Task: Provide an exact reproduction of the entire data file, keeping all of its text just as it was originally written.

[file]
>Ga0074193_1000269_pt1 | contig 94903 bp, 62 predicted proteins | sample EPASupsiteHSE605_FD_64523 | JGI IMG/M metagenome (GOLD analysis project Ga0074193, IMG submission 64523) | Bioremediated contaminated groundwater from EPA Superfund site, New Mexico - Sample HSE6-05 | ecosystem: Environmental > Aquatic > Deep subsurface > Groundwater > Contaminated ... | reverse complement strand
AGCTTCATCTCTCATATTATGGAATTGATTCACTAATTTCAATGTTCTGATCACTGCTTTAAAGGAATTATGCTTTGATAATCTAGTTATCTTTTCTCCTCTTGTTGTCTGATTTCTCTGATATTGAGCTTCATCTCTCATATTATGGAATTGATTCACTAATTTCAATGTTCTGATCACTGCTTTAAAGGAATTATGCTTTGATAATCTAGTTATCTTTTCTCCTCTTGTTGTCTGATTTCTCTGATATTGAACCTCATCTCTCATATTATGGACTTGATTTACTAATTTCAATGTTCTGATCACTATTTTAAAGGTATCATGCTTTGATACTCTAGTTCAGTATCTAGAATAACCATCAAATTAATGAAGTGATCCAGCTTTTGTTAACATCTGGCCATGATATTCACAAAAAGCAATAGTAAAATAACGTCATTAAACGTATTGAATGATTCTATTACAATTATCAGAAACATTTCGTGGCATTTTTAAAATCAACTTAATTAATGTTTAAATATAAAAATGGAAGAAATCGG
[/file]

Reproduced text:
>Ga0074193_1000269_pt1 | contig 94903 bp, 62 predicted proteins | sample EPASupsiteHSE605_FD_64523 | JGI IMG/M metagenome (GOLD analysis project Ga0074193, IMG submission 64523) | Bioremediated contaminated groundwater from EPA Superfund site, New Mexico - Sample HSE6-05 | ecosystem: Environmental > Aquatic > Deep subsurface > Groundwater > Contaminated ... | reverse complement strand
AGCTTCATCTCTCATATTATGGAATTGATTCACTAATTTCAATGTTCTGATCACTGCTTTAAAGGAATTATGCTTTGATAATCTAGTTATCTTTTCTCCTCTTGTTGTCTGATTTCTCTGATATTGAGCTTCATCTCTCATATTATGGAATTGATTCACTAATTTCAATGTTCTGATCACTGCTTTAAAGGAATTATGCTTTGATAATCTAGTTATCTTTTCTCCTCTTGTTGTCTGATTTCTCTGATATTGAACCTCATCTCTCATATTATGGACTTGATTTACTAATTTCAATGTTCTGATCACTATTTTAAAGGTATCATGCTTTGATACTCTAGTTCAGTATCTAGAATAACCATCAAATTAATGAAGTGATCCAGCTTTTGTTAACATCTGGCCATGATATTCACAAAAAGCAATAGTAAAATAACGTCATTAAACGTATTGAATGATTCTATTACAATTATCAGAAACATTTCGTGGCATTTTTAAAATCAACTTAATTAATGTTTAAATATAAAAATGGAAGAAATCGG